In December 2001, the Australian Minister for Foreign Affairs added the MeK to the Government’s ‘Consolidated List’ which contains the names of entities, the assets of which must be frozen in line with UN Security Council Resolution 1373 which requires UN member states to implement a series of measures designed to suppress terrorism. As explained in detail on the Department of Foreign Affairs and Trade (DFAT) website, ‘Australia implements Resolution 1373 through Part 4 of the Charter of the United Nations Act 1945 and through regulation 20 of the Charter of the United Nations (Dealing with Assets) Regulations 2008’. Once an organisation is listed by the Minister for Foreign Affairs, ‘it becomes a criminal offence to deal with their assets or to make assets available to them’.
In June 2003, the Australian Federal Police (AFP) conducted raids on the homes of a number of Iranian Australians. In a report at the time by the Australian Broadcasting Corporation’s 7.30 Report, the status of the MeK in Australia was described by Clive Williams (then the Director of Terrorism Studies at the Australian National University) as ‘basically a fundraising arm’. The report cited suspicions by commentators that the raids were connected to increased diplomatic engagement between Australia and Iran in the weeks before the raids, during which, it was suggested, the Iranians may have ‘expressed concern about the activities of MeK supporters in Australia’. According to the report, any suggestion that the raids were politically motivated was dismissed at the time as ‘nonsense’ by a spokesman for the Minister for Foreign Affairs.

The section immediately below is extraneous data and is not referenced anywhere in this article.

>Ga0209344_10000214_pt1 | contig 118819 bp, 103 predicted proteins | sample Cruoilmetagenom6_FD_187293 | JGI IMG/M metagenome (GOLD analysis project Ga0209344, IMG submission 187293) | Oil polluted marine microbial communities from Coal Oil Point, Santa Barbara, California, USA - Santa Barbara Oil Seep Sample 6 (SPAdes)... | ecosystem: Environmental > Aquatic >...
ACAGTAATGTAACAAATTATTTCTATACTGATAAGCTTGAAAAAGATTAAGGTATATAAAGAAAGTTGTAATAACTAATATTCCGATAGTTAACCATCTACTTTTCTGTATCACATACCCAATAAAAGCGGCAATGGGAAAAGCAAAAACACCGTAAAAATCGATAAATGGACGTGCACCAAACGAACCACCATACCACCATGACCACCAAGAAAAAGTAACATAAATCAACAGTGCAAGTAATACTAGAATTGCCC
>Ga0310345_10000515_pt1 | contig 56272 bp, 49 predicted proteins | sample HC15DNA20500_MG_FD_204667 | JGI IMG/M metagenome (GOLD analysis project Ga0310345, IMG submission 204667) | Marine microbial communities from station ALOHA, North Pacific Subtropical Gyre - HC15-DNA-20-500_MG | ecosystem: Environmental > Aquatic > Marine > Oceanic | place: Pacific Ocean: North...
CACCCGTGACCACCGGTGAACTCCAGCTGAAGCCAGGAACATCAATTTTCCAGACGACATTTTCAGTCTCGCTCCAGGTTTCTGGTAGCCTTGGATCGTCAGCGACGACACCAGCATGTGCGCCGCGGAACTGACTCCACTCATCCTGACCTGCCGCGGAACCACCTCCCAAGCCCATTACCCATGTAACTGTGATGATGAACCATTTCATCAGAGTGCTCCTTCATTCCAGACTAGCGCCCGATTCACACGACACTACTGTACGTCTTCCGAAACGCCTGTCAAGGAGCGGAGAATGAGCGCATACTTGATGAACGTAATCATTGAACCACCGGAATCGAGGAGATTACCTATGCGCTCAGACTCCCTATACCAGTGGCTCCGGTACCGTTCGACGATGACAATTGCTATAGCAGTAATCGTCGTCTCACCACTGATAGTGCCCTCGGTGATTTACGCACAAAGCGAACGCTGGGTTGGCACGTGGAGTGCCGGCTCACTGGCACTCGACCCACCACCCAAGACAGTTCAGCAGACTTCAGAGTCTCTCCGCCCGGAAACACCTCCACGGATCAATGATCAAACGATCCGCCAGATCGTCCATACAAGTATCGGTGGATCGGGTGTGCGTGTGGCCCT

Despite its violent track record, the MeK has over the years enjoyed some political support from individual politicians in the UK, the US and Australia. While acknowledging the designation of the MeK as a terrorist group, supporters have tended to refer to it as a ‘resistance organisation’. Among the Australian federal politicians to have spoken out in public support of the MeK over the years is Kelvin Thomson (a Government MP) who has repeatedly called for the removal of the MeK from the Government’s ‘Consolidated List’.
The MeK’s entry on the ‘Consolidated List’ is not due to expire for another year (25 November 2013), although according to the DFAT website, listed organisations can apply at any time to the Minister to have their listing revoked. It will be interesting to see whether following the recent delisting of the MeK in the US, the MeK makes a request of the Australian Government to be removed from the ‘Consolidated List’ prior to November 2013. To date, the Government has not indicated that it is currently considering any such request, but with the UK, the EU and now the US having removed any restrictions on the MeK, the pressure to remove it from the Government’s ‘Consolidated List’ could well be mounting.